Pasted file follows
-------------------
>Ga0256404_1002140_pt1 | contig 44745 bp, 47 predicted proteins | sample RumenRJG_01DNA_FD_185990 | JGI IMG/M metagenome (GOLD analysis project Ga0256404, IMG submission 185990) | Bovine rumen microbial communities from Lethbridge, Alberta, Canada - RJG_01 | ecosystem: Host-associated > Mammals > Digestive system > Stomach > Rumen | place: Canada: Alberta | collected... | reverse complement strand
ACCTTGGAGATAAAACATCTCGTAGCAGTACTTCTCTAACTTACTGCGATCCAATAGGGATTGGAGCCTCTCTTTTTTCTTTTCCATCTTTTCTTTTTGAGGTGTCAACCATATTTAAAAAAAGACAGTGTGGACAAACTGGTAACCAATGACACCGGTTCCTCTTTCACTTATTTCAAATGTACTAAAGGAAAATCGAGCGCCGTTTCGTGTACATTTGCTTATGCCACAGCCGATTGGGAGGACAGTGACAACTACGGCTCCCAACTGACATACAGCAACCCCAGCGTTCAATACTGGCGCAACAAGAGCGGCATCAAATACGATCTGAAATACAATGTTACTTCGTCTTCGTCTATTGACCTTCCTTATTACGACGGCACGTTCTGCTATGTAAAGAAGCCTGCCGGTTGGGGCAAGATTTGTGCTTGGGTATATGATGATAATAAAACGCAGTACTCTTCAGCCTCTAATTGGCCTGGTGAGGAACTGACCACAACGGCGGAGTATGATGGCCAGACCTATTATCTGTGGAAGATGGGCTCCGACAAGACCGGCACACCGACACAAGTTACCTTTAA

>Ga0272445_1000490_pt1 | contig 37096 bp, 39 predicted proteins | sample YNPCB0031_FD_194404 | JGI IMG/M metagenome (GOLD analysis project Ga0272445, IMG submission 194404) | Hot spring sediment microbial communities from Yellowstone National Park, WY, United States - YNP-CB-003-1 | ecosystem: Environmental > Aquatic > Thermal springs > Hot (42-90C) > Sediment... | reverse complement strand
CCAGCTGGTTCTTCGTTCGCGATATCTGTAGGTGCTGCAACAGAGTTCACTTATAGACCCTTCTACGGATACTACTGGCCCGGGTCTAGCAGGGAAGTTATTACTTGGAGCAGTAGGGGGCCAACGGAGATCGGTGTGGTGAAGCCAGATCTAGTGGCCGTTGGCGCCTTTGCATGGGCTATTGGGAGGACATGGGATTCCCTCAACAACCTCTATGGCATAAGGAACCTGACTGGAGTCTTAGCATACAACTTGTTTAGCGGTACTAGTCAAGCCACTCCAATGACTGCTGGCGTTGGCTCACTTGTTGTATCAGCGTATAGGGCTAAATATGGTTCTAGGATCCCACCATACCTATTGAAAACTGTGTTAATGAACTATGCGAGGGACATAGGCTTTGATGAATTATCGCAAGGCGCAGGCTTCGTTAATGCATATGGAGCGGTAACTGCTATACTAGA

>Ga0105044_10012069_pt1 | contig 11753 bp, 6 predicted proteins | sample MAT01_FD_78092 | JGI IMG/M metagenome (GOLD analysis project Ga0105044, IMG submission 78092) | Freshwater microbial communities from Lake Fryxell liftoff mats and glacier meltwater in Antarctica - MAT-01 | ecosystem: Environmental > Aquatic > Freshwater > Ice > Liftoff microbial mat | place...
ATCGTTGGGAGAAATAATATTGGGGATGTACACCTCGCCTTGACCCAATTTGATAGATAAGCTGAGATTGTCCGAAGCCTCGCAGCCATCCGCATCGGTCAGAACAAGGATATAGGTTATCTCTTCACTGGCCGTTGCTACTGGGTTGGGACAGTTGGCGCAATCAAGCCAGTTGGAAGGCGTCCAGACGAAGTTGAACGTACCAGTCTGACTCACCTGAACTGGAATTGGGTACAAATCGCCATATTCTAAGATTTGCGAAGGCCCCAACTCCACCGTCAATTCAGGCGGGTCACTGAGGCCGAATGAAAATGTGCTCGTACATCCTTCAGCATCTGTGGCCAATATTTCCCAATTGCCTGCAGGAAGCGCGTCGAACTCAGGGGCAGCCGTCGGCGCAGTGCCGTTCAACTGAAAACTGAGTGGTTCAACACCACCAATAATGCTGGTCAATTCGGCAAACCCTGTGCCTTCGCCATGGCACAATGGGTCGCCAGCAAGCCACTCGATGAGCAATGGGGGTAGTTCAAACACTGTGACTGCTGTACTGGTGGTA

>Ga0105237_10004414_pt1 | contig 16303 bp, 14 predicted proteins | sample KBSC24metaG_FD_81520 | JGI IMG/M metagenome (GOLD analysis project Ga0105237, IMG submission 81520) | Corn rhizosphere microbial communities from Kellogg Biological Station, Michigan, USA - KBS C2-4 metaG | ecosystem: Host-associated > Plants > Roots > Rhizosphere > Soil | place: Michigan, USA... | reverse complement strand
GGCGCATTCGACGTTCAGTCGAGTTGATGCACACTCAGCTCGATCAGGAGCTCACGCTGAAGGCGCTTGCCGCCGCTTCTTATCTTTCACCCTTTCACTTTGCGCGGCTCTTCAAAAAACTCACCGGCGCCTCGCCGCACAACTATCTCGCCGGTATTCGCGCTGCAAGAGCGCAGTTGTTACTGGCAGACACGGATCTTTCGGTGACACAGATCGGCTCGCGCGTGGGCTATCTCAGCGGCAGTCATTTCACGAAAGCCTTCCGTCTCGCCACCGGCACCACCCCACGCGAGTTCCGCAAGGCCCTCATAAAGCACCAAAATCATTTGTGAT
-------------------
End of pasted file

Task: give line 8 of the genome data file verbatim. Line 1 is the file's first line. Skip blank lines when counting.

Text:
GGCGCATTCGACGTTCAGTCGAGTTGATGCACACTCAGCTCGATCAGGAGCTCACGCTGAAGGCGCTTGCCGCCGCTTCTTATCTTTCACCCTTTCACTTTGCGCGGCTCTTCAAAAAACTCACCGGCGCCTCGCCGCACAACTATCTCGCCGGTATTCGCGCTGCAAGAGCGCAGTTGTTACTGGCAGACACGGATCTTTCGGTGACACAGATCGGCTCGCGCGTGGGCTATCTCAGCGGCAGTCATTTCACGAAAGCCTTCCGTCTCGCCACCGGCACCACCCCACGCGAGTTCCGCAAGGCCCTCATAAAGCACCAAAATCATTTGTGAT